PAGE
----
• Reinforce behaviours you want to see.


Needs Specialist Treatment or a Crisis Response; These are difficulties that cause a significant impact and a young person may need specialist support.

Type and nature of worry

When a young person has a significant amount of features usually associated with ADHD, which have been present since childhood and are problematic across all environments such as at home and at school, it might be worth considering an ADHD assessment. You would consider this when these difficulties with attention, activity and impulsivity are severe and enduring, are causing  significant disruption to a young person and are significantly disrupting daily life such as school/ college and socialising. Despite trying advice in the green and amber stages, the young person still experiences ongoing difficulties. The young person may be failing to meet expected academic levels due to poor concentration.

Some children with ADHD also have other mental health difficulties like any other young person might.  If this is the case they may benefit from some therapeutic intervention for this. Some children with ADHD might have specific learning difficulties (assessed by school and / or Educational Psychology Services and / or Paediatricians) and social communication problems which may need further consideration as well as an ADHD assessment.

What you might see or a young person might report

As well as the features in Green and Amber, the following might also be present (this list is not exhaustive):

  • Moving from one activity to another without completing one
  • May not play for long and not enjoy playing with toys and games. May prefer active games
  • May struggle to sit still and watch television or a film for any length of time.
  • Will often appear not to hear when spoken to
  • If you ask your child to do something they will often forget what you have asked them to do
  • They may be constantly fidgety, make lots of noises, and talk all the time (even in situations where it is not appropriate).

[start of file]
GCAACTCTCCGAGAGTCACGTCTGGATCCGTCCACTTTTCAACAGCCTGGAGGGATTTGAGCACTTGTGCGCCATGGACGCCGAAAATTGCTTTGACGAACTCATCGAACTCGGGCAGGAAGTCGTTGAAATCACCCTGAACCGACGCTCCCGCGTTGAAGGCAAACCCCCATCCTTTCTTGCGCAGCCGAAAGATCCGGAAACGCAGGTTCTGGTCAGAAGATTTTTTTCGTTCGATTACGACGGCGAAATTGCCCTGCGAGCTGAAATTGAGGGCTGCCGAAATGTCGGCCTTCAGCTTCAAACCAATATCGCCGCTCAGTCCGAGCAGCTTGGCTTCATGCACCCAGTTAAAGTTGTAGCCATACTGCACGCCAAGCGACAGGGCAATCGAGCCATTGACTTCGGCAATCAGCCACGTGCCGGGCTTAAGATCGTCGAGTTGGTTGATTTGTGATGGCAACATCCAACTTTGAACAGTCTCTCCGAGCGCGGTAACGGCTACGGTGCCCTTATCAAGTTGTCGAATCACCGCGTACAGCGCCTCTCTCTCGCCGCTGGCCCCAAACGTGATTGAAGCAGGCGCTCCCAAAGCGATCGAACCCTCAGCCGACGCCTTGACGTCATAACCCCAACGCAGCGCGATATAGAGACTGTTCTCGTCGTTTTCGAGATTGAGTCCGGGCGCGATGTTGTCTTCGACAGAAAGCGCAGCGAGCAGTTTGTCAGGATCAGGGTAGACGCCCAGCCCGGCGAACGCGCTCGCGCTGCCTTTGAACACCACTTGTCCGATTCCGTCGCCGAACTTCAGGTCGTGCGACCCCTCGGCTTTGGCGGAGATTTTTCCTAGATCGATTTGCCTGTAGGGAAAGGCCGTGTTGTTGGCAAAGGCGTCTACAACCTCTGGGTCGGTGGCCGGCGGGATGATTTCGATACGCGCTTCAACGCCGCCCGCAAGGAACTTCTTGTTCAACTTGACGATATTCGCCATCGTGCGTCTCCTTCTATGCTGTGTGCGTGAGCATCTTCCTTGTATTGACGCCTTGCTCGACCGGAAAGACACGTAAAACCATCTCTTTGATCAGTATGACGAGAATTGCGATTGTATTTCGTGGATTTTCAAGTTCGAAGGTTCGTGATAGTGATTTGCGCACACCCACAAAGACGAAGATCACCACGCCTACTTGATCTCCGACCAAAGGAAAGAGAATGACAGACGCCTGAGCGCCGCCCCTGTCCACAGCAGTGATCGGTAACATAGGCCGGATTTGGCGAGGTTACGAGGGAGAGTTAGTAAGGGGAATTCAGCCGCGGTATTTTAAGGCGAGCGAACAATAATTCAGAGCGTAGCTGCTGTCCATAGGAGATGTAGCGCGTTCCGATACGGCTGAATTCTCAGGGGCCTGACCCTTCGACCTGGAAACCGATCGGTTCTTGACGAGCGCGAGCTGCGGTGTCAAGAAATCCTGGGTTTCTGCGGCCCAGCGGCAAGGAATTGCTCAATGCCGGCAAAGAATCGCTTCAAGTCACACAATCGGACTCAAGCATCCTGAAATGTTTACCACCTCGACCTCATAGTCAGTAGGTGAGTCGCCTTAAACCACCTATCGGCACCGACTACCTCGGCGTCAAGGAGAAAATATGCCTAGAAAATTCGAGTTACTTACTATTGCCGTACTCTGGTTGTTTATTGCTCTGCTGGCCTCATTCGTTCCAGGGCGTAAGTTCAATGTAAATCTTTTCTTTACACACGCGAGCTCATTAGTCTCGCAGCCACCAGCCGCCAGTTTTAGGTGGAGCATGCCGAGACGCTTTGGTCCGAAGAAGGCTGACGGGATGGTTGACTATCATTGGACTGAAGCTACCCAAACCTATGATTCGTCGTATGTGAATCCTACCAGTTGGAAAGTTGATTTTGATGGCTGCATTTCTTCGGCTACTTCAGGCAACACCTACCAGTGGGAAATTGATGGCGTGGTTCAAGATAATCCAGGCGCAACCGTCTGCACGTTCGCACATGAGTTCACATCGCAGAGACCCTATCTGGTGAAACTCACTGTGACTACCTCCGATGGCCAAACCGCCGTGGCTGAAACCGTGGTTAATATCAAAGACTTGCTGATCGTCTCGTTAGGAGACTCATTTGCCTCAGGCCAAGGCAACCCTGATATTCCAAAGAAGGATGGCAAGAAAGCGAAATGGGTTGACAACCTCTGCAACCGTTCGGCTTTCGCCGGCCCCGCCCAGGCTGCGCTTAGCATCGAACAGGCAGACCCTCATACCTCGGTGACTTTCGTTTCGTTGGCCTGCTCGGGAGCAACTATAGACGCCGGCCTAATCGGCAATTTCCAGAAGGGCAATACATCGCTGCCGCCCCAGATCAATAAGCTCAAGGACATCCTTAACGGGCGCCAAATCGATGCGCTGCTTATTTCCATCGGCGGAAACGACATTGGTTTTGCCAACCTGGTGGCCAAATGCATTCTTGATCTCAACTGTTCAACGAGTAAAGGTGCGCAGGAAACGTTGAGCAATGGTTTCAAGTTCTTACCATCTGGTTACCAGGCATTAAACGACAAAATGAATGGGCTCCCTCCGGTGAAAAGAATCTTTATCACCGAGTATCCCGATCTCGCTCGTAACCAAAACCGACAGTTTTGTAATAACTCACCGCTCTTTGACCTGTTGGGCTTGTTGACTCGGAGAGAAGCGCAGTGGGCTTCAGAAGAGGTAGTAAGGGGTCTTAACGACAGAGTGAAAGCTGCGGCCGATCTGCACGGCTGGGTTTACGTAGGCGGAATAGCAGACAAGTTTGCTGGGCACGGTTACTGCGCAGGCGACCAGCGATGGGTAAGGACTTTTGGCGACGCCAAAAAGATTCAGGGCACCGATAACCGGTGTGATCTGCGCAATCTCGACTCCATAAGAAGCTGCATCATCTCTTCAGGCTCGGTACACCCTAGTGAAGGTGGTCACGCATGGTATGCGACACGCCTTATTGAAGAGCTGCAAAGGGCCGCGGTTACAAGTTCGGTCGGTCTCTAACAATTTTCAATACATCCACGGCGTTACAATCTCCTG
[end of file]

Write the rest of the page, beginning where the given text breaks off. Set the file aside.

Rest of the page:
• Often doing something that they should not be doing like talking, being disruptive in class
  • Be easily distracted by things going on around them
  • Be impulsive and accident prone
  • Have problems settling for bed and getting to sleep
  • Becoming agitated, oppositional or aggressive towards others when they are struggling with expectations placed on them.
  • Reactive and impulsive behaviour such as running away which may place them or others in danger
  • Family and school functioning may be disrupted and families and / schools are required to make significant adjustments to accommodate how the young person is managing or responding
  • Examples of this include: failing at school or leading to problems in relationships at home to the detriment of development.
  • The symptoms above cause significant distress or impairment in social, academic or occupational functioning

Things to try, support and Next Steps

As well as the steps in Green and Amber the following might be helpful:

  • Once above strategies have been tried and after 10 weeks if still concerned –consider referral to CAMHS. You can do this by visiting your GP or school and asking them to make a referral or make a self-referral. These referrals go to CAMHS SPA via
  • Depending on the context and/ or the extent of the difficulties, other services may be helpful. There may be a role for other services such as Children’s Services or other statutory or voluntary organisations that can support families.

Useful Resources:

The Attention Deficit Hyperactivity Disorder (ADHD) threshold sections can be downloaded in a version to use with a young person, to record their experiences and the intensity, from the following links:

Threshold Guidance – Attention Deficit Hyperactivity Disorder (ADHD) – Green

Threshold Guidance – Attention Deficit Hyperactivity Disorder (ADHD) – Amber

Threshold Guidance – Attention Deficit Hyperactivity Disorder (ADHD) – Red

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  • What is Wrong With Me? An ADHD Story- credit Jenna Boyd
  • Let Me Be Your Camera - Understanding ADHD - credit ADHDPerkins
  • How to support a young person who may have ADHD
  • E-Learning - ADHD
  • What is Wrong With Me? An ADHD Story- credit Jenna Boyd
  • Let Me Be Your Camera - Understanding ADHD - credit ADHDPerkins
  • How to support a young person who may have ADHD
  • E-Learning - ADHD